Mary Donnelly, DBe, HCEC-C, JD, RN
Title/s: Assistant Professor
Specialty Area: Bioethics, maternal-child health, legal and regulatory environment of health care
Office #: Health Sciences Campus, Room 125-4537
CV Link: 2021 Mary Donnelly CV
Mary Broderick Donnelly, DBe, JD, RN, is an Assistant Professor in the Marcella Niehoff School of Nursing (MNSON) at Loyola University of Chicago. She also serves as a Clinical Ethics Consultant at Loyola University Medical Center. She earned a BSN degree from Saint Mary’s College, Notre Dame, IN; a Master’s in Nursing degree from the University of Illinois at Chicago; and Juris Doctor, Master’s in Healthcare Policy and Bioethics and Doctorate in Bioethics degrees from Loyola University of Chicago.
Dr. Donnelly served on the MNSON Executive Committee from 2014 to 2020, and served as Chair of it and of the Academic Council during a time of notable growth in the university and in the MNSON. She was the inaugural faculty member for an MNSON collaboration with Australian Catholic University (ACU), teaching Loyola students and ACU students Ethics at ACU’s Rome campus. She has been selected on more than one occasion by the Accelerated Bachelor of Science graduates as a faculty member to emulate, and to confer their nursing pin during the Honors and Pinning ceremony. Outside of Loyola, Dr. Donnelly currently serves as a community member on the Advocate Health System’s Pediatric Ethics committee, has volunteered at mass Covid19 vaccination sites, and regularly supports the soup kitchen at a parish that serves the Loyola community.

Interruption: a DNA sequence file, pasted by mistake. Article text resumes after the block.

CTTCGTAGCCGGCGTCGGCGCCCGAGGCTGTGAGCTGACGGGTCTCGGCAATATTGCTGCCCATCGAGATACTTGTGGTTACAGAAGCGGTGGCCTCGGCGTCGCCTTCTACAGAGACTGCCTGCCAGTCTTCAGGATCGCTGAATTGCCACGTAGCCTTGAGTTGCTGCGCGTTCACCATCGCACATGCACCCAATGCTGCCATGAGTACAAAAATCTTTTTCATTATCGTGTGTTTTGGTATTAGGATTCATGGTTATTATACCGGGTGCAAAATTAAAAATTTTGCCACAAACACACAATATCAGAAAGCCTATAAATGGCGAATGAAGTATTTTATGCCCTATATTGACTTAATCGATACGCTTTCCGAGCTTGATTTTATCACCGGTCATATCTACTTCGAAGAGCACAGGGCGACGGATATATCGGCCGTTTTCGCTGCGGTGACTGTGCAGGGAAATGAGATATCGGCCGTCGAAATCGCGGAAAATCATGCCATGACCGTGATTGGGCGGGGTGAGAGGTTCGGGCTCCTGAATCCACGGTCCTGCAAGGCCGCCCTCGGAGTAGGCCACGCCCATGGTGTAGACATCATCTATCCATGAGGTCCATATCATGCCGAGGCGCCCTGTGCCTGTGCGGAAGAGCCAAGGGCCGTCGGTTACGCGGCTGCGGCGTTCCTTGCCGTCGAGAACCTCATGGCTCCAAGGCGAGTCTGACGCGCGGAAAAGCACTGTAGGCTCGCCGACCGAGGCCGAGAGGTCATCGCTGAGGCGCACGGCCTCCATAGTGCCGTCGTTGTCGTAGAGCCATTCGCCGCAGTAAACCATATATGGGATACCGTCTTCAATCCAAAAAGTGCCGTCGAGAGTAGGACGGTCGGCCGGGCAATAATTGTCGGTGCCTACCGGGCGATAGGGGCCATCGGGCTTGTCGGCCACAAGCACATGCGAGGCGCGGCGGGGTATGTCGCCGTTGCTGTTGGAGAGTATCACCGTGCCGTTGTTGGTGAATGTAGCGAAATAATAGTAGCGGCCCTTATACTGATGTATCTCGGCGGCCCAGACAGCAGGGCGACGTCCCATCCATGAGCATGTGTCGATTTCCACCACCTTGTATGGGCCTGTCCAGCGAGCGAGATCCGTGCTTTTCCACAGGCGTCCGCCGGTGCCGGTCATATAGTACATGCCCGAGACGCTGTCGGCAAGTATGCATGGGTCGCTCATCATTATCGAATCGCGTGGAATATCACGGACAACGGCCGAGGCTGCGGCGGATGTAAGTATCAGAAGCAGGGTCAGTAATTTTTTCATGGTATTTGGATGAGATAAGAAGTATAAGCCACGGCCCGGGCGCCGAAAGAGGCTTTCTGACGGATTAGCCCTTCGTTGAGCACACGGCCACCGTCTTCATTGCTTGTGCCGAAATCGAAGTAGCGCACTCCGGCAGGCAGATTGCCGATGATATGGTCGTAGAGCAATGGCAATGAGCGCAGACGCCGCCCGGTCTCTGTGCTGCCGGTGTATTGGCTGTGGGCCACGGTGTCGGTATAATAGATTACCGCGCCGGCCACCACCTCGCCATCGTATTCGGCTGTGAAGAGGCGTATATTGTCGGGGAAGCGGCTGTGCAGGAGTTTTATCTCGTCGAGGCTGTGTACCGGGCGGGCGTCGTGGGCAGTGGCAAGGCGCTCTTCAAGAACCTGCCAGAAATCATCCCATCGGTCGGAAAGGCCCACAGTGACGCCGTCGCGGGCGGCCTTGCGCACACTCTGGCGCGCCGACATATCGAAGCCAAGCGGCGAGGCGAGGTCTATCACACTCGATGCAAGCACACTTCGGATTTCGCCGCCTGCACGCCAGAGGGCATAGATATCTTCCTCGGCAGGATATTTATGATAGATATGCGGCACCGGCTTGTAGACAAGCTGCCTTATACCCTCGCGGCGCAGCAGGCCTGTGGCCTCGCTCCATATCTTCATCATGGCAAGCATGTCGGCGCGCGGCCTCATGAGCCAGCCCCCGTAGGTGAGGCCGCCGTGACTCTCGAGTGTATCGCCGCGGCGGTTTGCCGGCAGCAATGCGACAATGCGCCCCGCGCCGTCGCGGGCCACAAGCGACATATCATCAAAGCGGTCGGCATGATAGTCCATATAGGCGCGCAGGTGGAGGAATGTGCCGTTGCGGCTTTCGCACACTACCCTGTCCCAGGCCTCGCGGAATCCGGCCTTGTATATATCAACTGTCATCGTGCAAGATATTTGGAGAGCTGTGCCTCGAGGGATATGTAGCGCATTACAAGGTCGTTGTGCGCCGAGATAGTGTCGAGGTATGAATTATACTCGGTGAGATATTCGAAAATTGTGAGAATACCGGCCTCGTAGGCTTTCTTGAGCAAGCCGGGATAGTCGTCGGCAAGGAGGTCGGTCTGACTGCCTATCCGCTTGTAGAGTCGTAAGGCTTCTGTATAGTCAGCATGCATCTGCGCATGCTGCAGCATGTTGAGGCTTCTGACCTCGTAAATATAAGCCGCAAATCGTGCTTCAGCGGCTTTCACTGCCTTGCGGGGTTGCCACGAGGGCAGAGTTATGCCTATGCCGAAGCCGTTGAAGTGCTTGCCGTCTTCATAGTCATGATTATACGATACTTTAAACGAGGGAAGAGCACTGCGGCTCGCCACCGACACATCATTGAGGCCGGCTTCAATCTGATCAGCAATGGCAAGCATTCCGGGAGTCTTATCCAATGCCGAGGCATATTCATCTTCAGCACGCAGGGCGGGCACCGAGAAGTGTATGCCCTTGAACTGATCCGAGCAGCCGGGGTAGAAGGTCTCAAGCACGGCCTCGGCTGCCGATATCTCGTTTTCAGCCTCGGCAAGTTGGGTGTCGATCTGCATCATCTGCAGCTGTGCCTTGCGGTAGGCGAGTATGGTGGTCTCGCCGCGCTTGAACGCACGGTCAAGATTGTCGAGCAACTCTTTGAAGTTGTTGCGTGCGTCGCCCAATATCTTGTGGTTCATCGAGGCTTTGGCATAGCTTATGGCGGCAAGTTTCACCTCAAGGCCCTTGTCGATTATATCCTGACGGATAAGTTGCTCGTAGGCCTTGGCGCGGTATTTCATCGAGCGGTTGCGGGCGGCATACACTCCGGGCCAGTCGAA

Dr. Donnelly is married to Vincent, a full-time faculty member at the Quinlan School of Business at Loyola University of Chicago, and they have two adult daughters and a son-in-law. They enjoy travelling with their children and on their own, the exploration of meditation and contemplation in the Christian tradition, and their large extended family.
Dr. Donnelly's research interests include the effect of simulation participation on nursing students’ knowledge of ethics principles, students' experiences with the "flipped classroom", characteristics of ethical dilemmas in Intensive Care Unit patients, and the effect of the health disparity caused by a lack of access to advance healthcare directives.